Could you share your experience of using Scala and Wicket together? Do they fit naturally to each other? Do you get advantage of using Scala (and FP) with Wicket over using Java? Why did (would) you prefer Wicket over Lift?
I used the (not yet final) Scala 2.8 and the NetBeans plugin. Was meaning to blog in detail about it (there's even a Groovy + Wicket implementation in place) but a few high-level impressions below; as an example, here's the same UI code in Java | Scala. Observations:
- certainly a lot less boilerplate and less 'noise'
- Scala feels like a very good fit for Wicket when it comes to nesting components
- for e.g. less work / lines of code to define inner classes / constructors, so can do it mostly in-line and keep nesting without much clutter
- and at the same time override framework methods as one-liners. nice !
- Scala seemed to work well with Wicket Generics, compiler seemed to be a lot more stricter at times, maybe this is a good thing. NetBeans plugin helps, but still buggy and slow at times.
- Not a very complex app, so did not get a chance to apply closures and FP much
- There are some gotchas you need to be aware of like this: Fighting Scala – Scala to Java List Conversion - for the time being I managed using Java collections for domain object properties.
Haven't run a performance test / comparison yet. Stay tuned :) Do let me know if there's anything you want to know when I get around to posting a detailed blog entry on this. Oh and if you get a chance to look through the code and let me know what can be improved, that would be great !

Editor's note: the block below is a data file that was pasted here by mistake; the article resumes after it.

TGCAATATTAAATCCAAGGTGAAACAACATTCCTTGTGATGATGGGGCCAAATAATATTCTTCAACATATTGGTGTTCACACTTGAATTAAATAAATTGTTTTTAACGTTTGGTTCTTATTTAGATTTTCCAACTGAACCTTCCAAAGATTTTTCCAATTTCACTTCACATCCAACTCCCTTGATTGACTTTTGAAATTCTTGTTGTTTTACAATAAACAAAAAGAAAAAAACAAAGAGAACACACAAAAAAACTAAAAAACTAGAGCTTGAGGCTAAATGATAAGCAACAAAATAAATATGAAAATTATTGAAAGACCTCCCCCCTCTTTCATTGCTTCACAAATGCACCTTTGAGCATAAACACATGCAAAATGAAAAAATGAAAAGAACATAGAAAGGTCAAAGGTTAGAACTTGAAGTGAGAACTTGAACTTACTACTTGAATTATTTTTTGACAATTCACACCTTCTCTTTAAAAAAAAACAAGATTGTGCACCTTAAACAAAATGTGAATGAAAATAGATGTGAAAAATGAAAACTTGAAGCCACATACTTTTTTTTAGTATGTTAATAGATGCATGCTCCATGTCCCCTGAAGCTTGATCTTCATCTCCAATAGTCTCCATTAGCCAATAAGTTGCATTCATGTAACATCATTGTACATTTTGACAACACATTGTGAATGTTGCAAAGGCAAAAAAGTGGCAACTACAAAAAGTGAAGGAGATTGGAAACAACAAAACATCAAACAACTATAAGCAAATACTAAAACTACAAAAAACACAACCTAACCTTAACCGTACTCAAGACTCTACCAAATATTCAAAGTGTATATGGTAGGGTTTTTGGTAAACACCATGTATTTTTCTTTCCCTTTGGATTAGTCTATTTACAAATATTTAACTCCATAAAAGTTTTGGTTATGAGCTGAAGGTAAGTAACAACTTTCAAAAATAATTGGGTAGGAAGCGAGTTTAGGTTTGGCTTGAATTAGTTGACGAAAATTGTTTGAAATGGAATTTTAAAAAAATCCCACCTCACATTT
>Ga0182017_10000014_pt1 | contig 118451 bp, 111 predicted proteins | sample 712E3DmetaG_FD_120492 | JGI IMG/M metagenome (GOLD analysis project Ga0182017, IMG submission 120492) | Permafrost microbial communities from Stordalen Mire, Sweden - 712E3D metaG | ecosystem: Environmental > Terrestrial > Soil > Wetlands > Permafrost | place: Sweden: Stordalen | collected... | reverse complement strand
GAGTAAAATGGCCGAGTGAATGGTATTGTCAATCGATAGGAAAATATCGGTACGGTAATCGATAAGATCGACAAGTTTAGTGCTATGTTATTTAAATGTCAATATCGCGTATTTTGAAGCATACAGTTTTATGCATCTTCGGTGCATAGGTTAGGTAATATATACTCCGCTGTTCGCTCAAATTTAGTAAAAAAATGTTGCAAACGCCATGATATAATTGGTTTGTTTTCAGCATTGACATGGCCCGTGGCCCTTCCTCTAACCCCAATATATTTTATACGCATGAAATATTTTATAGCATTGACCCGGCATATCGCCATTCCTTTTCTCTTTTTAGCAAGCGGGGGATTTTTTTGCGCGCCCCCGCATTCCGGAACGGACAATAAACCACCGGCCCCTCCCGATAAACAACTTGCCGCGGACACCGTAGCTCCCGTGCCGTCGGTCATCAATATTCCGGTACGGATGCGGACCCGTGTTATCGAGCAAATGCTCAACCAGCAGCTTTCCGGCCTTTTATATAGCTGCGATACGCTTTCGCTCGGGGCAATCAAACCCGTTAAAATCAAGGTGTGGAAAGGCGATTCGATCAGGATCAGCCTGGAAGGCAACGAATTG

I haven't looked at Lift yet but here's a blog post that may help the OP: Lift from a Wicket Developer's Perspective
Have to say that I would choose Scala over Groovy by a mile if mixing with Wicket. The "organize imports" IDE feature itself settles the question. The new Groovy inner class support has some gotchas that seriously get in the way when using Wicket. Also experienced some problems like groovy.lang.Reference not Serializable etc.
I've used Scala + Wicket a little bit -- it's a good point to introduce some Scala. Closures with can help to reduce the lines of of code in a Wicket controller, given a few implicit conversions or utility methods. Even Dave Pollak once suggested this combination, if you prefer Wicket to Lift or have an existing Wicket application you want to retrofit Scala with.
Just be careful about the datatypes you use in any stateful Wicket components as they must be serializable. You can sometimes do without this, and use stateless Wicket components.
They work really well together. Not to mention all the bonuses of using Scala as your language.
Along my way I took out bits I made that I found useful and created the Scala Wicket Extensions stuff project: http://firstname.lastname@example.org/msg40899.html Haven't used it for a while, but it should still be good. I'd be really keen to get more people contributing to the project.
It's a shame wicket-stuff (and wicket) is/are not in Github :/
I just would like to point new ways, in Scala 2.8, to do scala to java conversions and back, since it was pointed out as an issue in Peter Thomas's answer. The new stuff is described there:Conversions between Java and Scala collections
It should resolve the scala <=> java collections issue I guess